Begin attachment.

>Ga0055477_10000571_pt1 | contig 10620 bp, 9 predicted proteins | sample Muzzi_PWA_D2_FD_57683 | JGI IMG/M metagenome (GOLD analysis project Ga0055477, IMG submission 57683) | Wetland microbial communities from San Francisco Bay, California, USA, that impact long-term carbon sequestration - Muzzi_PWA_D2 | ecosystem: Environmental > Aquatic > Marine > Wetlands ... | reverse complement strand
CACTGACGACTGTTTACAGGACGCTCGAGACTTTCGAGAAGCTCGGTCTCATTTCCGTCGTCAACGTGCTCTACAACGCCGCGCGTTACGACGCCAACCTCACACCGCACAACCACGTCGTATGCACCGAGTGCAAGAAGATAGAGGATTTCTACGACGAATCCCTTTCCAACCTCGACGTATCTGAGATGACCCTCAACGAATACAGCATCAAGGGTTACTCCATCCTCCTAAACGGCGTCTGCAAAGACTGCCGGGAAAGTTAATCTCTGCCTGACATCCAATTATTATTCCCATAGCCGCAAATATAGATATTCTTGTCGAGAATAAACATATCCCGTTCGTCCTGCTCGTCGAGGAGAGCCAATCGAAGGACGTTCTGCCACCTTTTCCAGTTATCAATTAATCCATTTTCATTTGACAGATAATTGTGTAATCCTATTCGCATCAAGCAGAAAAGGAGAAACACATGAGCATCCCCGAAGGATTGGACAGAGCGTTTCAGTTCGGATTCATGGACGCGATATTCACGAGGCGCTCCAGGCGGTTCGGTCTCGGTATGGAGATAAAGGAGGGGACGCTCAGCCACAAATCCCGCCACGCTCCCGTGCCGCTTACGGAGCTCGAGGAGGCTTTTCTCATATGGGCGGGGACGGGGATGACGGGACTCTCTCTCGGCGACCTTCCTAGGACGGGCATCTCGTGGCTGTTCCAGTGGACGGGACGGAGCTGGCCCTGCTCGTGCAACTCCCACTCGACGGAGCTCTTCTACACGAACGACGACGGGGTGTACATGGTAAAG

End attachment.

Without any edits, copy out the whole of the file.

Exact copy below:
>Ga0055477_10000571_pt1 | contig 10620 bp, 9 predicted proteins | sample Muzzi_PWA_D2_FD_57683 | JGI IMG/M metagenome (GOLD analysis project Ga0055477, IMG submission 57683) | Wetland microbial communities from San Francisco Bay, California, USA, that impact long-term carbon sequestration - Muzzi_PWA_D2 | ecosystem: Environmental > Aquatic > Marine > Wetlands ... | reverse complement strand
CACTGACGACTGTTTACAGGACGCTCGAGACTTTCGAGAAGCTCGGTCTCATTTCCGTCGTCAACGTGCTCTACAACGCCGCGCGTTACGACGCCAACCTCACACCGCACAACCACGTCGTATGCACCGAGTGCAAGAAGATAGAGGATTTCTACGACGAATCCCTTTCCAACCTCGACGTATCTGAGATGACCCTCAACGAATACAGCATCAAGGGTTACTCCATCCTCCTAAACGGCGTCTGCAAAGACTGCCGGGAAAGTTAATCTCTGCCTGACATCCAATTATTATTCCCATAGCCGCAAATATAGATATTCTTGTCGAGAATAAACATATCCCGTTCGTCCTGCTCGTCGAGGAGAGCCAATCGAAGGACGTTCTGCCACCTTTTCCAGTTATCAATTAATCCATTTTCATTTGACAGATAATTGTGTAATCCTATTCGCATCAAGCAGAAAAGGAGAAACACATGAGCATCCCCGAAGGATTGGACAGAGCGTTTCAGTTCGGATTCATGGACGCGATATTCACGAGGCGCTCCAGGCGGTTCGGTCTCGGTATGGAGATAAAGGAGGGGACGCTCAGCCACAAATCCCGCCACGCTCCCGTGCCGCTTACGGAGCTCGAGGAGGCTTTTCTCATATGGGCGGGGACGGGGATGACGGGACTCTCTCTCGGCGACCTTCCTAGGACGGGCATCTCGTGGCTGTTCCAGTGGACGGGACGGAGCTGGCCCTGCTCGTGCAACTCCCACTCGACGGAGCTCTTCTACACGAACGACGACGGGGTGTACATGGTAAAG